“on the faith of a promise”; a proposed alternative solution to ‘contract modification’



It is rare in legal judgments to be so overtly critical of another’s decision as was Colman J of Glidewell LJ’s judgment in what has become known as simply, if somewhat infamously, as Roffey; when at 108 he states:

Glidewell LJ substituted for the established rule as to consideration moving from the promisee a completely different principle – that the promisor must by his promise have conferred a benefit on the other party. Purchas LJ. at pages 22-23 clearly saw the non sequitur but was “comforted” by observations from Lord Hailsham LC in Woodhouse AC Israel Cocoa Ltd v. Nigerian Product Marketing Co Ltd [1972] AC 741 at pages 757-758.

It is the aim of this essay to briefly revisit that decision (though the facts and the ultimate decision are known to all); but primarily to view this decision in the light of Lord Denning’s 1952 paper: “Recent Developments in the Doctrine of Consideration” and to wonder if it isn’t time to revisit Lord Wright’s Law Revision Committee’s 1937 sixth interim report once more regarding the enforceability of certain promises in spite of a lack of overt consideration.

What we are reminded of in Denning’s writings is the importance he placed on promise; indeed even in High Trees we may do well to remember that of the nine cited cases he made use of four cases:

  • Fenner v Blake [1900] 1 QB 426
  • re: Wickham (1917) 34 TLR 158
  • re: William Porter & Co. Ltd [1937] 2 All ER 361
  • Buttery v Pickard (1946) 174 LT 144

that he was keen to point out were not “estoppel in the strict sense”; but: “cases of promises which were intended to be binding, which the parties making them knew would be acted on and which the parties to whom they were made did act on”. 

In his ’52 paper what we see is him attempting to tease out Lord Cairns’ House of Lords decision in Hughes v Metropolitan Railway (1877) to establish a distinction between ‘promise induced reliance’ and ‘conduct induced reliance’ (first having distinguished between ‘formation of contract’ promises and promises to “waive, modify or discharge” contractual obligations) and in particular in relation to whether that reliance need be detrimental or not; the driving force behind the essay being that in his perception: “we are tending to regard any act done on the faith of the promise as sufficient consideration to support it, even though the act done is no benefit to the promisor and no detriment to the promisee.”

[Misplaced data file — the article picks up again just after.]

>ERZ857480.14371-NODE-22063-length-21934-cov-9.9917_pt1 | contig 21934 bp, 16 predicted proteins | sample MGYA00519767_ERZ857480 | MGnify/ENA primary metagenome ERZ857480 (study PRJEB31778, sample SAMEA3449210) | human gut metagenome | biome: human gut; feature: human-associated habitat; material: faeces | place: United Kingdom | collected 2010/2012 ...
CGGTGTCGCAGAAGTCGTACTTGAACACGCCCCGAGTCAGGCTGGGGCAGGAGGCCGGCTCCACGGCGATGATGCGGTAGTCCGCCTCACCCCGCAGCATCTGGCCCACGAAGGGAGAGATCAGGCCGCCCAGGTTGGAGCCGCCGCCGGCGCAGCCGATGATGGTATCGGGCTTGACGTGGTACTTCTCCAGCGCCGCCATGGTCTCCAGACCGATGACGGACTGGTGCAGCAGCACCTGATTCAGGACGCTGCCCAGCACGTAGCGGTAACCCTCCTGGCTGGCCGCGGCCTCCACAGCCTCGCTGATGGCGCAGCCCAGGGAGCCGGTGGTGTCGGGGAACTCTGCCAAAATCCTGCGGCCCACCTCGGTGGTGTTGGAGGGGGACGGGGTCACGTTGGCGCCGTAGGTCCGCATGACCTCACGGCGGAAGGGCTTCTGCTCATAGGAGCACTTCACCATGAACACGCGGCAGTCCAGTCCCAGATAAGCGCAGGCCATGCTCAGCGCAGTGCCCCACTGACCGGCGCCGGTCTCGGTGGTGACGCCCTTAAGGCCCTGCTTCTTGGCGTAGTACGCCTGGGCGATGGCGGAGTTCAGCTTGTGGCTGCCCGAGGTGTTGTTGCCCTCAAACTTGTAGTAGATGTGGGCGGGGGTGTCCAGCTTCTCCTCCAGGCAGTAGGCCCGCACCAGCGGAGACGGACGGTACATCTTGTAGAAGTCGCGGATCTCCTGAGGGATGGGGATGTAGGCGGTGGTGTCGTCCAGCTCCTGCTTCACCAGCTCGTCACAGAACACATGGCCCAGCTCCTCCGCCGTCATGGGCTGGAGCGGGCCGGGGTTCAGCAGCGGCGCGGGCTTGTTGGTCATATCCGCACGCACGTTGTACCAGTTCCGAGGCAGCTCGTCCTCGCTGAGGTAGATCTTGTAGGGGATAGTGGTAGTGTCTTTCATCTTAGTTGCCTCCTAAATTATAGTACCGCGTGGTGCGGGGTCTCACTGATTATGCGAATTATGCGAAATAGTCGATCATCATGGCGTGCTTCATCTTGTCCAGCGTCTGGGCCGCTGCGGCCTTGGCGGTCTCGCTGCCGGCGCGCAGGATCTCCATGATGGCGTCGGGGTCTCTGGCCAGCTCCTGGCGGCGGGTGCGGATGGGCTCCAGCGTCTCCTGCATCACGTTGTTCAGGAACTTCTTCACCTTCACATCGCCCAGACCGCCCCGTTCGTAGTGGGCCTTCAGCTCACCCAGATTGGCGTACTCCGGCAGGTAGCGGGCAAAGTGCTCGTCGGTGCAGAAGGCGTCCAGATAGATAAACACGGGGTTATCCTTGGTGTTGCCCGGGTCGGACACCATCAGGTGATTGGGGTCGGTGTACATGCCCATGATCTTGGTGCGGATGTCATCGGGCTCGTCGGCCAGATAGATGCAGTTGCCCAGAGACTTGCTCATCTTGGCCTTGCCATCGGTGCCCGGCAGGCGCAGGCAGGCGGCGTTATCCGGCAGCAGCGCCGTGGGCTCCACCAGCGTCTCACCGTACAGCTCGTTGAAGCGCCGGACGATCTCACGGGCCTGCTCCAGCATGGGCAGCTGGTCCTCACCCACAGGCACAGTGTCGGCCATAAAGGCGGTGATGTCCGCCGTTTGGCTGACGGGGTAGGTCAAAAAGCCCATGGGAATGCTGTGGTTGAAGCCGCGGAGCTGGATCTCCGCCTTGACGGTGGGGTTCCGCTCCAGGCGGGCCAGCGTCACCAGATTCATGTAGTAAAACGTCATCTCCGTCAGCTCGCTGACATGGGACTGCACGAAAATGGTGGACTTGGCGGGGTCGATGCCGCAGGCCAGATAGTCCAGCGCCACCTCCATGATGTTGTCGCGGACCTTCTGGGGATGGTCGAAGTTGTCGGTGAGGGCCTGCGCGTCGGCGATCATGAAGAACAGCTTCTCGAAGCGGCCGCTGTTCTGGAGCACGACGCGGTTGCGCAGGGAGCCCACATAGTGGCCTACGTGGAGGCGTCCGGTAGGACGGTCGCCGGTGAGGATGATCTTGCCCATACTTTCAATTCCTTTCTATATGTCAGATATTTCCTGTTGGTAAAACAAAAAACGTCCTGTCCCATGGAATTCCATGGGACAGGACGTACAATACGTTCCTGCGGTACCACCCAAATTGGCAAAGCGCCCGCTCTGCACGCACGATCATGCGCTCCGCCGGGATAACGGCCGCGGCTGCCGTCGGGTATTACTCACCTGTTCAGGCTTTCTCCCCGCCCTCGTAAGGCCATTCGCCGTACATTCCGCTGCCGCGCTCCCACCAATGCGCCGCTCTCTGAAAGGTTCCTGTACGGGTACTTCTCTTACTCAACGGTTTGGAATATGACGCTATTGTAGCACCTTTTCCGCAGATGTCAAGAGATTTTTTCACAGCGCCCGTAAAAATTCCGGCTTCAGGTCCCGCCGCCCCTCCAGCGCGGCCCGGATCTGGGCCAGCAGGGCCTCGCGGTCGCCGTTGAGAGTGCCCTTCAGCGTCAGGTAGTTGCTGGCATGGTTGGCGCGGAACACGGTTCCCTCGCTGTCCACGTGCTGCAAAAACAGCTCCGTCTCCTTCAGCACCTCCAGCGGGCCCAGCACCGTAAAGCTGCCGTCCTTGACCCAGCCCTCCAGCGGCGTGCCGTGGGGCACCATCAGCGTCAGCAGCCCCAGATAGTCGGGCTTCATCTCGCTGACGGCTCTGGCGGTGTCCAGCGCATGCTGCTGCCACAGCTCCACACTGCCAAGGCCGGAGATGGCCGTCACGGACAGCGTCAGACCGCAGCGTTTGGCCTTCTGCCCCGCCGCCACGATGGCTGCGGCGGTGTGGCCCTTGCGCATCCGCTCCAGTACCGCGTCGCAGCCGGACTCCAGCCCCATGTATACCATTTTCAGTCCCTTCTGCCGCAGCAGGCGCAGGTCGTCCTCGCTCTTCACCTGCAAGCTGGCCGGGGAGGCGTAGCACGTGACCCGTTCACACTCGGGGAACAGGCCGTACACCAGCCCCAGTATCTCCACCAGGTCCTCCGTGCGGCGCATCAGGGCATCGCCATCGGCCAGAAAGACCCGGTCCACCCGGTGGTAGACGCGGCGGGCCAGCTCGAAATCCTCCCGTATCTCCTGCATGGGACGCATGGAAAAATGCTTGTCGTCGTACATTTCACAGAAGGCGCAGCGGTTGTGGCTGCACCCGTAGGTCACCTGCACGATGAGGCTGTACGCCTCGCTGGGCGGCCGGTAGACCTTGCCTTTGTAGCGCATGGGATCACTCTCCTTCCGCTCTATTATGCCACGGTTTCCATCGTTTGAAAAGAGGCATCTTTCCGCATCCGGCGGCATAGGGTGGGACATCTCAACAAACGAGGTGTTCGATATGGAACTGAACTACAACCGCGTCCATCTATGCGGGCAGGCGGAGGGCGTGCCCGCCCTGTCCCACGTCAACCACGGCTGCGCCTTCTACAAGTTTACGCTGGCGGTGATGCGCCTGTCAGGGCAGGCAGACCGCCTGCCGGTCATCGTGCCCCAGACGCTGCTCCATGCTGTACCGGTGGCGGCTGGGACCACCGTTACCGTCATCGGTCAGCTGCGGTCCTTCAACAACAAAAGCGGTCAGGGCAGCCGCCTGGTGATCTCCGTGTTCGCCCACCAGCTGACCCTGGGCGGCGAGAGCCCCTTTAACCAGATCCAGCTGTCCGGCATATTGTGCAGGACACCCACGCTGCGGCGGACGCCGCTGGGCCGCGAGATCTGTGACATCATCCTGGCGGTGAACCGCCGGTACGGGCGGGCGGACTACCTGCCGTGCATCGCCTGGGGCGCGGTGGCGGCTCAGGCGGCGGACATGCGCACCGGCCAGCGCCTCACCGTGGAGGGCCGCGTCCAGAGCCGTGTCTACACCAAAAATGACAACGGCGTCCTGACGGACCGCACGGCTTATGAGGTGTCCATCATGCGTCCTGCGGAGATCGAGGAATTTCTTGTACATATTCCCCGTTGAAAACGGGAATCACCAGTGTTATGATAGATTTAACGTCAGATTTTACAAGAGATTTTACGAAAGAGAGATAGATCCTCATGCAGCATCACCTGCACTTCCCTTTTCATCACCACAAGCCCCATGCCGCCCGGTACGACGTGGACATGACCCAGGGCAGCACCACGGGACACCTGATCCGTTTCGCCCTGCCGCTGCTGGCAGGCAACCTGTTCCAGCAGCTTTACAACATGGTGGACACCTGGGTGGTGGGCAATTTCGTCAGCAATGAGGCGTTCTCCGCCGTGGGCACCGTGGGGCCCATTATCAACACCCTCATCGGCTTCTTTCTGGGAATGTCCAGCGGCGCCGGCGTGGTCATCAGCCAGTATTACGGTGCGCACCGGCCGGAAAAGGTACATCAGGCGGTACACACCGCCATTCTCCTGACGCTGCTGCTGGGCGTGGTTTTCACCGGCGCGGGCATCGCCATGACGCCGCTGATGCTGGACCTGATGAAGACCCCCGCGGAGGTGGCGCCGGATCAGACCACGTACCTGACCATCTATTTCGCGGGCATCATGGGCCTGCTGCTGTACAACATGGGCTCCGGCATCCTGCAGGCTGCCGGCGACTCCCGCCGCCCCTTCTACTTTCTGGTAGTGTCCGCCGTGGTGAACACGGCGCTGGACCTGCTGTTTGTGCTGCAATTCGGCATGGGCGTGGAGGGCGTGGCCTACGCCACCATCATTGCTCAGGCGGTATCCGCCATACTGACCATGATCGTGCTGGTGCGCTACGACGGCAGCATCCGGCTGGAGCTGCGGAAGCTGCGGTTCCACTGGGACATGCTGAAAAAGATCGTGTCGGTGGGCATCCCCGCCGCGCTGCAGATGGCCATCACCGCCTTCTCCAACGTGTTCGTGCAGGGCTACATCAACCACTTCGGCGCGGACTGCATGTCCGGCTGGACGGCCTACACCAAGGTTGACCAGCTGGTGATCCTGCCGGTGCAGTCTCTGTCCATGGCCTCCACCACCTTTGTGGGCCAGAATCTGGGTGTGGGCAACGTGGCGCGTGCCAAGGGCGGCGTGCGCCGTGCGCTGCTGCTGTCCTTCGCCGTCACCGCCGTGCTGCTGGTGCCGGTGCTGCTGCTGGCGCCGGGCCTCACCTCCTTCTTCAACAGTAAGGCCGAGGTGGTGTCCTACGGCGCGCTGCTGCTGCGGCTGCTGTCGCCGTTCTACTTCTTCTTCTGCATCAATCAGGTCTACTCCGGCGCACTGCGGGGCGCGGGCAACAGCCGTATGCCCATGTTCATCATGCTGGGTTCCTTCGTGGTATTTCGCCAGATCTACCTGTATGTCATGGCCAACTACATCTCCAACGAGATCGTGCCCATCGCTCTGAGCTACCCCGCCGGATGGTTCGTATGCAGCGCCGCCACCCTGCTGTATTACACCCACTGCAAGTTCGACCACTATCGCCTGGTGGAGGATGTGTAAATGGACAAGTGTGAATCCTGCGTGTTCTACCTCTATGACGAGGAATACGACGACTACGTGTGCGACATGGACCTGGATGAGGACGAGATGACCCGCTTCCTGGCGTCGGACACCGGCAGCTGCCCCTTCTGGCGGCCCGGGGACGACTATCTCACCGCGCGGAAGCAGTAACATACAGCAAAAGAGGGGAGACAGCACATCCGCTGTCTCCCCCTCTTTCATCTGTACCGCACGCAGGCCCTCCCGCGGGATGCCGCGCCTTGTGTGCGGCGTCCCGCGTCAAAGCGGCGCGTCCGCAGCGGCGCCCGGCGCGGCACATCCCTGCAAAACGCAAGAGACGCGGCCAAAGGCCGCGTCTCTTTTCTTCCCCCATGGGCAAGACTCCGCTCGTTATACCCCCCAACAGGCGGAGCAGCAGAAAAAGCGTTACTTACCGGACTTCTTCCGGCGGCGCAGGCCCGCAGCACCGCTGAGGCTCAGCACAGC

His concluding remarks suggest that he reads the case law; also citing:

  • Robertson v Minister of Pensions [1949]1 KB 227
  • Foster v Robinson [1951] 1 KB 149
  • Panoutsos v Raymond Hedley [1917] 2 KB 473
  • Charles Rickards v Oppenheim [1950] 1 KB 616

to suggest that: “in cases of deliberate promises which are intended to create legal relations it is sufficient if they are acted upon, even though there is no detriment in so acting”, and further suggests: “these cases seem to fall more naturally under the law of contract, rather than the law of estoppel.”

As for the poor relative ‘conduct’ which leads another party to reasonably believe that “strict legal rights will be waived, modified or discharged”  as there has been “no question of good faith – no question of a man keeping his word” he suggests the aggrieved party would need to demonstrate ‘detrimental reliance’ and such cases would most likely best fall under the ‘estoppel’ rubric, though leaving the option open of an ‘implied promise’ to draw them into the fold of contract.

It is important to note that it is also in this paper he provides his reasoning for not seeing Combe v Combe [1951] 2 KB 215 as an exception to any rule (and certainly not affording it the importance that McKendrick does); simply suggesting that not all promises “import a request” whilst citing:

  • Lampleigh v Braithwait (1616)
  • Rose and Frank v Crompton [1923] 2 KB
  • Alliance Bank Ltd v Broom (1864) 2 Dr & Sm 289

amongst others as he does so.

The final credits go to FB Ames and Denning’s assertion that: “since the fusion of law and equity, we are approaching a state of affairs which Ames regarded as desirable, namely that any act done on the faith of  a promise should be regarded as sufficient consideration to make it binding.”

How might we apply such thinking to Roffey?

One thing was for sure on any reading of the facts something needed to yield; it strikes one as inconceivable that any court common law or equity would have allowed the perhaps somewhat guileless though not entirely blameless Lester Williams to walk away completely empty handed. The ‘more for the same’ offer had come from the Roffey brothers manager Mr. Cottrell who had himself acknowledged that the original price was “less than reasonable” and Williams post-negotiation had continued to “second fix” a further eight apartments.

In the absence of duress (which was not suggested on the facts) the court (if it wished to provide Mr. Williams with some kind of remedy) essentially had one of two choices: locate some consideration to anchor the promise and/or invoke some kind of estoppel. Russell LJ somewhat side-stepping the issue, appealed to ‘commercial pragmatism’, whilst Purchas LJ looked wistfully at Watkins and Sons Inc v Carrig (1941) 21 A 2d 591 for a potential solution, but as previously suggested it was Glidewell LJ’s extension of consideration to include ‘practical benefit’ that has raised so many eyebrows (though that is not to suggest it has not attracted some equally high-powered admirers).